Psychotic Global Predators Usurp Diplomacy Aiming to Launch U.S. Into Another Fake War for Profits
Here we go, folks! U.S. House Speaker John Boehner is setting up his most dramatic foreign policy confrontation with elected U.S. President Barack Obama to date, inviting Israeli Prime Minister and his de-facto U.S. President Benjamin Netanyahu to speak about Iran before a joint session of Congress on Feb. 11. Mark your calendars! The event will be an amazing pornographic circle jerk as U.S. congressional minions fight over who can kiss the shoes of Global War Criminal Caesar Netanyahu in hopes of gaining his favor.
Boehner’s appointed U.S. President Netanyahu is a maniacal fierce opponent of the emerging U.S. nuclear agreement with Iran and has served as Obama’s foil, of sorts, as the negotiations have progressed. And his visit to Washington aims to put pressure on U.S. Congress to stand with Boehner’s U.S. President Netanyahu or face the wrath of global banksters, creeps, criminals, and other unseemly characters that will ruin their careers if they stand with that “Schvartze” as Netanyahu and his assigns privately refer to Obama. (“Schvartze” is European Yiddish for “person of color”)
When it comes to Iran, the majority of Republicans and Democrats in the Capitol are closely aligned with Boehner’s appointed U.S. President Netanyahu than with the elected U.S. President Barack Obama.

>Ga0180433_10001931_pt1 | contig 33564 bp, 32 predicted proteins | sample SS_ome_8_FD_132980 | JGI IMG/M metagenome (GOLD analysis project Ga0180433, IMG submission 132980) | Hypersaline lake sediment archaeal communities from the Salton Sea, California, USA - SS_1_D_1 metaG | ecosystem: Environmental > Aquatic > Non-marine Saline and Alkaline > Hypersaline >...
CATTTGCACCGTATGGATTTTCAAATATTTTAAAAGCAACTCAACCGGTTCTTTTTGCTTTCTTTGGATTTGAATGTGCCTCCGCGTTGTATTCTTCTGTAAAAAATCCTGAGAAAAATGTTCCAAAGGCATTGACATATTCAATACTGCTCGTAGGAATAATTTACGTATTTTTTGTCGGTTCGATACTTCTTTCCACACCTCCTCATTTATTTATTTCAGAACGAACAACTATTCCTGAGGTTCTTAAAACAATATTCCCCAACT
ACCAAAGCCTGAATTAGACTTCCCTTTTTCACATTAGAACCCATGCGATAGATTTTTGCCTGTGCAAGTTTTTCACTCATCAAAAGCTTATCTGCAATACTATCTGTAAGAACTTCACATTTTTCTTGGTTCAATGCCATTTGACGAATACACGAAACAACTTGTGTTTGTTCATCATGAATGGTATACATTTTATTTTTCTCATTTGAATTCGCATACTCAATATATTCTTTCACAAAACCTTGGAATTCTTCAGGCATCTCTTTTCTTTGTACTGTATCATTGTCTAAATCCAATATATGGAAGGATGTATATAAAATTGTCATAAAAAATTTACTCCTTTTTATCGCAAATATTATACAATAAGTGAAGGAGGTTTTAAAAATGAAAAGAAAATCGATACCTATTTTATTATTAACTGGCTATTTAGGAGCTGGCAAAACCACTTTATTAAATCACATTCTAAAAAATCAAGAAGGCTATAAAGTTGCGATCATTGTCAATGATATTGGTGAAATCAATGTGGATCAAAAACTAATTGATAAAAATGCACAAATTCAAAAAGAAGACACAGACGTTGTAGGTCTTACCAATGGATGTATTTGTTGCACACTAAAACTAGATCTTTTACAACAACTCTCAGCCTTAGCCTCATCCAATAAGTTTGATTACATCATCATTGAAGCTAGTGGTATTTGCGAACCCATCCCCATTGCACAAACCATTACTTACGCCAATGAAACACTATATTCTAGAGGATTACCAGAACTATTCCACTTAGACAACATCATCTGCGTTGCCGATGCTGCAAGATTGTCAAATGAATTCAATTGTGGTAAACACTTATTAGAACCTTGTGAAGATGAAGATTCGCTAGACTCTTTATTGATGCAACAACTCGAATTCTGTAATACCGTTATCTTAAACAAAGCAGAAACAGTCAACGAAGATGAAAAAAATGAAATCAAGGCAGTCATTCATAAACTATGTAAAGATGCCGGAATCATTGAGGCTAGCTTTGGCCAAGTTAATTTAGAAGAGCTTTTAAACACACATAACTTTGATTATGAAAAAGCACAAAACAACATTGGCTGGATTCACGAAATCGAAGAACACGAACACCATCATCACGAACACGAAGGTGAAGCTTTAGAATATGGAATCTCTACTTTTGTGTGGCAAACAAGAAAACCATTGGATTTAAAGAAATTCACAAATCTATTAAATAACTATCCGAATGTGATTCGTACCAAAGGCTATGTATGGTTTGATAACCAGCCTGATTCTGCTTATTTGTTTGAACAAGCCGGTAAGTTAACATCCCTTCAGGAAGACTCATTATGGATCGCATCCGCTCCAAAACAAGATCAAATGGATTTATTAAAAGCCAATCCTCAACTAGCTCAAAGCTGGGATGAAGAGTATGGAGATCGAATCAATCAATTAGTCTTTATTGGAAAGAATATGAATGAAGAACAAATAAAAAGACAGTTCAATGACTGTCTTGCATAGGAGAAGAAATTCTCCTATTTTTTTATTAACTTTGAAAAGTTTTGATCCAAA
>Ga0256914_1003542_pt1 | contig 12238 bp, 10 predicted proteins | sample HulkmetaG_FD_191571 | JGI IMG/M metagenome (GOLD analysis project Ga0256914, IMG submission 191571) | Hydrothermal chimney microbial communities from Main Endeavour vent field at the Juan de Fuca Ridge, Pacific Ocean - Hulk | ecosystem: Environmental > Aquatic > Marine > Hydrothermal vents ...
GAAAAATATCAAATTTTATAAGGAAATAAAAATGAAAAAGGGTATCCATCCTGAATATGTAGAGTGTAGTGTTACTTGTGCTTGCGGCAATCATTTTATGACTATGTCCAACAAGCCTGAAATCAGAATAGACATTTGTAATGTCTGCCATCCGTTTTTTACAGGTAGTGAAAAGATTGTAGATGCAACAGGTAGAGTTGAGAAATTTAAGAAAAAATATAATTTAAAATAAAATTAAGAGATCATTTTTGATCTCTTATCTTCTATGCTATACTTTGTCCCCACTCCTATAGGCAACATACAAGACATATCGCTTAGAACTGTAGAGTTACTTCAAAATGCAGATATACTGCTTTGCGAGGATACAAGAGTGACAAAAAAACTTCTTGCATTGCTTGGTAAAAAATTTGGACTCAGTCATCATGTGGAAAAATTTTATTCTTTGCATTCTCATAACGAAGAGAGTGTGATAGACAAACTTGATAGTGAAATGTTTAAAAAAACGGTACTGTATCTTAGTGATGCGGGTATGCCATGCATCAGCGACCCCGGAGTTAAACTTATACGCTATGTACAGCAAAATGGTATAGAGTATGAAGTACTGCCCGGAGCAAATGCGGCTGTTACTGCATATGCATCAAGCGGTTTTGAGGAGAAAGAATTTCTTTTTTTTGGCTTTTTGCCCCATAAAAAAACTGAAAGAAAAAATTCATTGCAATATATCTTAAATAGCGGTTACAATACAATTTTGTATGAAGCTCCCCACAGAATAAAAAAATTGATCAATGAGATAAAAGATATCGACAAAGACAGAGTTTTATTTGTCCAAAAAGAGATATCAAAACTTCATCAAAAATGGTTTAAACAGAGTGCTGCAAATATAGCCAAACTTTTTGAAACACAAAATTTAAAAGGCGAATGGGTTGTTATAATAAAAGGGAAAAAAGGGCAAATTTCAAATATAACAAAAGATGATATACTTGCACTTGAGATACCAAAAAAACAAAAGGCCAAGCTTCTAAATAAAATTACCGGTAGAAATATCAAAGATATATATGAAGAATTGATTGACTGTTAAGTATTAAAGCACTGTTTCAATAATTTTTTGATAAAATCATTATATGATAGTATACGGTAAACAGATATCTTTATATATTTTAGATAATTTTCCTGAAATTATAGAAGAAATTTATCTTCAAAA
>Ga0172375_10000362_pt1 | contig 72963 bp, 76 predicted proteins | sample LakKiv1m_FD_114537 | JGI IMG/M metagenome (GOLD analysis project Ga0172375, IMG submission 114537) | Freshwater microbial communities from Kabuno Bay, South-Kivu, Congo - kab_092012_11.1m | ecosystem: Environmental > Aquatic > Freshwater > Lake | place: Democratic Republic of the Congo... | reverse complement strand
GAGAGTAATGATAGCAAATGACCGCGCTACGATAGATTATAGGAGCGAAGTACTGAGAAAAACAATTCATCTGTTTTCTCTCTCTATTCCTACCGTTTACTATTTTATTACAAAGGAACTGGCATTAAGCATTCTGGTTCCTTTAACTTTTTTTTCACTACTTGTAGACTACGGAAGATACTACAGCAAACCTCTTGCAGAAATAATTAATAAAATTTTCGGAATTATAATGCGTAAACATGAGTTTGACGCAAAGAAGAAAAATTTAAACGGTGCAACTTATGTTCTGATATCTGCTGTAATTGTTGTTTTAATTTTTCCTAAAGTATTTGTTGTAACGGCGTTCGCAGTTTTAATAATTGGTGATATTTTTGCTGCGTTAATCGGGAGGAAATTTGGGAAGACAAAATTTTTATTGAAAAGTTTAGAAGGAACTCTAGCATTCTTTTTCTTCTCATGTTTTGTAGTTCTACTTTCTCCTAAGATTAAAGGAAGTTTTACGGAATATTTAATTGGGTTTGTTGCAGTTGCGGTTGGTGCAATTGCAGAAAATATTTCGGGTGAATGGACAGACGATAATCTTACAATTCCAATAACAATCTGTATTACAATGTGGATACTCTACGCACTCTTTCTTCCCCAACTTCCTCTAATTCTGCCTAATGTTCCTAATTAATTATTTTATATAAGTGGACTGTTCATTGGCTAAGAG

Boehner’s appointed U.S. President Netanyahu has addressed Congress twice. In 2011, he received a raucous welcome typically reserved for an elected American president.
Netanyahu’s speech presents an unbelievable spectacle never seen in Washington — the leader of another nation, standing just blocks from the White House at the invitation of Congress to provide his minions the real United States’ foreign policy and that ridiculous non-sense present by the the “schvartze”.
In fact, Boehner did not consult with the White House or the State Department about inviting his appointed U.S. President Netanyahu — a snub that White House spokesman Josh Earnest politely and meekly called “a departure” from protocol. Instead, Boehner’s and Senate Majority Leader Mitch McConnell’s staff coordinated with Ron Dermer, the Israeli ambassador to the U.S.
The idea has been under discussion in Republican leadership since before the 2014 midterm election. On Jan. 8, just two days after Boehner was reelected as speaker, he called Dermer — a native of Miami Beach, graduate of the University of Pennsylvania and close adviser to Boehner’s appointed U.S. President Netanyahu — to gauge the prime minister’s interest. The Israeli Embassy gave a “quick affirmative response,” a Republican aide said. Boehner’s office then provided a list of possible dates for an address, and the embassy chose the week of Feb. 9.
Boehner was plainly unapologetic about NOT consulting the White House or State Department.